Zeus flanked by Oenomaus and Pelops from the centre of the east pediment of the Temple of Zeus at Olympia, carved from Parian marble between 470 and 457 BC; the sculptural programme is described at length by Pausanias (V.10) [1]; the defeat of Oenomaus by Pelops provided a "legendary parallel" for the ousting from control of the festival of the Pisatans by the Eleans[16]

In Homo Necans, Walter Burkert reads in these myths a reflection of the sacrificial rites at Olympia.[12][13] The cultic centres of the sanctuary were the altar of Zeus, the stadium, and the tomb of Pelops, where "now he has a share in splendid blood-sacrifices, resting beside the ford of the Alpheus" (lines 90-93).[13] According to Philostratus, after sacrifice and the laying of the consecrated parts upon the altar, the runners would stand one stadion distant from it; once the priest had given the signal with a torch, they would race, with the winner then setting light to the offerings.[13][17] Pindar, subordinating the foot race to that of the four-horse chariot, "could reflect the actual aetiology of the Olympics in the early 5th century [BC]".[12][18]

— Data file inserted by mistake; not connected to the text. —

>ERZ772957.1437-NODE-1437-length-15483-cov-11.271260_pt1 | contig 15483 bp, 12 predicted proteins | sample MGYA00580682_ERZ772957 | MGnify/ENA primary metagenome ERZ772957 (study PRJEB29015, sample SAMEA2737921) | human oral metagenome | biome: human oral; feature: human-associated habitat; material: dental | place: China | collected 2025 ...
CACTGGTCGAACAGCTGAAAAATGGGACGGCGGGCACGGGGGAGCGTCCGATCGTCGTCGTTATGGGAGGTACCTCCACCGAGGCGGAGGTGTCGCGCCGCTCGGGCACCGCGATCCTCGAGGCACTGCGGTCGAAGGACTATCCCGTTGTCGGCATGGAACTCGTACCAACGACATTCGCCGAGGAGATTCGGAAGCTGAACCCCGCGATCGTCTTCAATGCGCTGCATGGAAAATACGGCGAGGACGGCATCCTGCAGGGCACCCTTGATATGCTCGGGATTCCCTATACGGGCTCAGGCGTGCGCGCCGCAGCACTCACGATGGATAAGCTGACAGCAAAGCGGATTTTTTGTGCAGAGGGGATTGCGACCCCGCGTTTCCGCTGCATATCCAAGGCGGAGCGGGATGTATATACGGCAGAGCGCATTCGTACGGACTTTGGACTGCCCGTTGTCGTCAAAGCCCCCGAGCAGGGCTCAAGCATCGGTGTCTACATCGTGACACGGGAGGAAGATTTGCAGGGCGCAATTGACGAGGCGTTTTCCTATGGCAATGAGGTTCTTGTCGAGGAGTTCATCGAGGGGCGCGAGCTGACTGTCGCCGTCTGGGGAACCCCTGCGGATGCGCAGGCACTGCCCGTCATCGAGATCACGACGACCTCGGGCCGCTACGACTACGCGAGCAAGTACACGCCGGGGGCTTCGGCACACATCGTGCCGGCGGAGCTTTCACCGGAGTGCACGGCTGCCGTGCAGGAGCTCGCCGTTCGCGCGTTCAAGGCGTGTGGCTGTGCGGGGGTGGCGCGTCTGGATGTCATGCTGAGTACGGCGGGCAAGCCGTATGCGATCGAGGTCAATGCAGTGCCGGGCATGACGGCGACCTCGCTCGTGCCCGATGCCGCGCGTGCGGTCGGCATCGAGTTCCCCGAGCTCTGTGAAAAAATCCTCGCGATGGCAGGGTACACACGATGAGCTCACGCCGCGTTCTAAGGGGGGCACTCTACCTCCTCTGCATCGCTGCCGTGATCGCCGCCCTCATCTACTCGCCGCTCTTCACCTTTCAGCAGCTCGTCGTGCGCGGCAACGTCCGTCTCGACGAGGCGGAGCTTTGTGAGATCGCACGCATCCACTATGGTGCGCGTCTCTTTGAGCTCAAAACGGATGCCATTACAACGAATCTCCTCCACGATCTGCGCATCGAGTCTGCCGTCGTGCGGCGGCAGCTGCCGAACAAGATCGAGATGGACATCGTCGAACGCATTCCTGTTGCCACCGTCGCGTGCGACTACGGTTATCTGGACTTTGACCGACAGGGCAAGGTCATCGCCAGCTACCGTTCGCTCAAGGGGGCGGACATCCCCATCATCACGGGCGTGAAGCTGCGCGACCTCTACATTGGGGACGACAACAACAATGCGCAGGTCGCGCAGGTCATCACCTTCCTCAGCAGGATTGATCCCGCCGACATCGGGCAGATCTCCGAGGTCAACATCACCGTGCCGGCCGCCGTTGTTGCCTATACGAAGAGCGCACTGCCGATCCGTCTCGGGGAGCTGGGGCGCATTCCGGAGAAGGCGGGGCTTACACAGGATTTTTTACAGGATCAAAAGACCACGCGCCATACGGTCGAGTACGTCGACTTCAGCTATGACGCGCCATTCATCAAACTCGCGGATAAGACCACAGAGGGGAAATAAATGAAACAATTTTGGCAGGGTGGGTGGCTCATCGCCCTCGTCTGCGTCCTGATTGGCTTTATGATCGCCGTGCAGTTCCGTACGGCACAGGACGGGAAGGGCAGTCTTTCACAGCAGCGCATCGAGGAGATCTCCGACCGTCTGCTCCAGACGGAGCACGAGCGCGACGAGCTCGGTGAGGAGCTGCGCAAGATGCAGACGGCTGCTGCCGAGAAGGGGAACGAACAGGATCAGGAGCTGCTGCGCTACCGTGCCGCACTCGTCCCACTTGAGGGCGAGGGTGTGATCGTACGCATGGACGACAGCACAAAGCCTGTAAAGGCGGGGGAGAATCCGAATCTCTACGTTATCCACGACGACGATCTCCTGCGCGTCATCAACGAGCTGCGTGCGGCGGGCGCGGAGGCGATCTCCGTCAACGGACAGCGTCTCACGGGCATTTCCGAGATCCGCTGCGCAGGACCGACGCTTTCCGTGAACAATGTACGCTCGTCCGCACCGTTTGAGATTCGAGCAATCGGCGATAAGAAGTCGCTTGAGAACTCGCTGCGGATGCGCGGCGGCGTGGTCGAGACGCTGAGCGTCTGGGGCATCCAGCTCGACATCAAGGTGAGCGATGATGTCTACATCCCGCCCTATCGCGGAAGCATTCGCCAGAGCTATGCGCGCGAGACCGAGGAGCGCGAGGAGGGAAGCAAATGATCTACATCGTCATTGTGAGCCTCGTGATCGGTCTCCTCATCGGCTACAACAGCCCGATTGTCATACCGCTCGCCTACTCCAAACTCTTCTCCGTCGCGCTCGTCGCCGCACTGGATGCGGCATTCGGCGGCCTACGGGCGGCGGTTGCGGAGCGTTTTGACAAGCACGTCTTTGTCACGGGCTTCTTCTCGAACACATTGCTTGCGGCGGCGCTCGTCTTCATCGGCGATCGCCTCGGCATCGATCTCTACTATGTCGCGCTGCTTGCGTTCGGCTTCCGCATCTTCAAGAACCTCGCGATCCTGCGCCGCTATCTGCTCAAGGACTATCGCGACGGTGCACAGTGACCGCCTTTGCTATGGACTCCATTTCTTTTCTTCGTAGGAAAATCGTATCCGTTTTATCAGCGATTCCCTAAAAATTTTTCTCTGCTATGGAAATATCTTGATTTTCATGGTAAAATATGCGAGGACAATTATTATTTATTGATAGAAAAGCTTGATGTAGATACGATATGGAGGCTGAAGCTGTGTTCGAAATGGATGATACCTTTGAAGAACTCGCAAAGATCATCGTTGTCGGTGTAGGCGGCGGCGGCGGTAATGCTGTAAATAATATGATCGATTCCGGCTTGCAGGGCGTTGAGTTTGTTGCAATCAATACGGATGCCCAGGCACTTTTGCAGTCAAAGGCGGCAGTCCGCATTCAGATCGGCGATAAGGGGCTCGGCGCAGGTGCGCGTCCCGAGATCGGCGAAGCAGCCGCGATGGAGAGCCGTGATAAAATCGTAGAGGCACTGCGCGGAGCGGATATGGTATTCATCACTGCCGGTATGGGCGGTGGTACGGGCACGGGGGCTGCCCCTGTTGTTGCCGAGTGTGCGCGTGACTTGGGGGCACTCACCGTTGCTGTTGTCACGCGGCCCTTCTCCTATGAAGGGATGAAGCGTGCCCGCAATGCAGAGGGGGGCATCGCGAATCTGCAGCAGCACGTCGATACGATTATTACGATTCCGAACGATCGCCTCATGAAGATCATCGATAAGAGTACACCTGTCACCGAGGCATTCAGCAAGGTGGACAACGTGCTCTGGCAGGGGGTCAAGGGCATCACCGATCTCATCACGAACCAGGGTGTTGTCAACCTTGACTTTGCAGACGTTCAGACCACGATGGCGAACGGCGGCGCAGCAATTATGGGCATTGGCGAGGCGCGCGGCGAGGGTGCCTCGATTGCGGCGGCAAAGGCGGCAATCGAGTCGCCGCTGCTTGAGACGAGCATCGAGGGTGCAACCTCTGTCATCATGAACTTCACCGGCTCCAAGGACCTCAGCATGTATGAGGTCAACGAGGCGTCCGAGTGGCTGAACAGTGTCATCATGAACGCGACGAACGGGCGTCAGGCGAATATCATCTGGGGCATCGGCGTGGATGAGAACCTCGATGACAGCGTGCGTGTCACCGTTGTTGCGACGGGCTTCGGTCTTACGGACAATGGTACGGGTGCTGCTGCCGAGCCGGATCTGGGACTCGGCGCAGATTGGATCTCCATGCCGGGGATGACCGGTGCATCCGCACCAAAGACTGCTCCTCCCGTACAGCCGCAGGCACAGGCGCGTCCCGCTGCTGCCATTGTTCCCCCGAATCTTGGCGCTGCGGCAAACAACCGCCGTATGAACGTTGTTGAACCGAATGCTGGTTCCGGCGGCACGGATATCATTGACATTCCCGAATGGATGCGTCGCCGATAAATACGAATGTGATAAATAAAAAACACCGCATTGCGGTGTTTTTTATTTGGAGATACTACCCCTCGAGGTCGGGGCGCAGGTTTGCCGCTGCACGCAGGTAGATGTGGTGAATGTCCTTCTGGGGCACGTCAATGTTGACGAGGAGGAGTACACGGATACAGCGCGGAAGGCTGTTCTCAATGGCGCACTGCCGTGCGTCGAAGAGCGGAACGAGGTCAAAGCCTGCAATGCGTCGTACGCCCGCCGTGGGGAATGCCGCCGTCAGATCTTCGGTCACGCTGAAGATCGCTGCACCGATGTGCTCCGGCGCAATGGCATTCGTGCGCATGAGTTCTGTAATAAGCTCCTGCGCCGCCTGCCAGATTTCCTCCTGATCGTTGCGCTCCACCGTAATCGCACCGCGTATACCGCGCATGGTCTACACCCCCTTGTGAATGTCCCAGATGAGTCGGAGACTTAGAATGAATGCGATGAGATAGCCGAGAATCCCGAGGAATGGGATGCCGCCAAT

According to Maurice Bowra, the main purpose of the poem is "Pindar's first attempt to deal seriously with the problems of kingship", and especially "the relations of kings with the gods".[5] Hieron, "Pindar's greatest patron" and honorand in four odes and a now-fragmentary encomium,[9] is likened to a Homeric king, as he "sways the sceptre of the law in sheep-rich Sicily" (lines 12-13).[5] Pindar incorporates the ideology of xenia or hospitality into his ode, setting it in the context of a choral performance around Hieron's table, to the strains of the phorminx (lines 15-18).[19] Yet the poet keeps his distance; the central mythological episode is concerned with chariot racing, a more prestigious competition than the single horse race;[12] and Pindar warns Hieron that there are limits to human ambition (line 114).[5]

English translationsEdit

  • Olympian 1, translated into English verse by Ambrose Philips (1748)
  • Olympian 1, translated into English verse by C. A. Wheelwright (1846)
  • Olympian 1, translated into English prose by Ernest Myers (1874)

See alsoEdit


  1. ^ a b c "Olympian I". Perseus Project. Retrieved 9 July 2012.
  2. ^ Bundrick, Sheramy D. (2005). Music And Image In Classical Athens. Cambridge University Press. p. 26. ISBN 978-0-521-84806-0.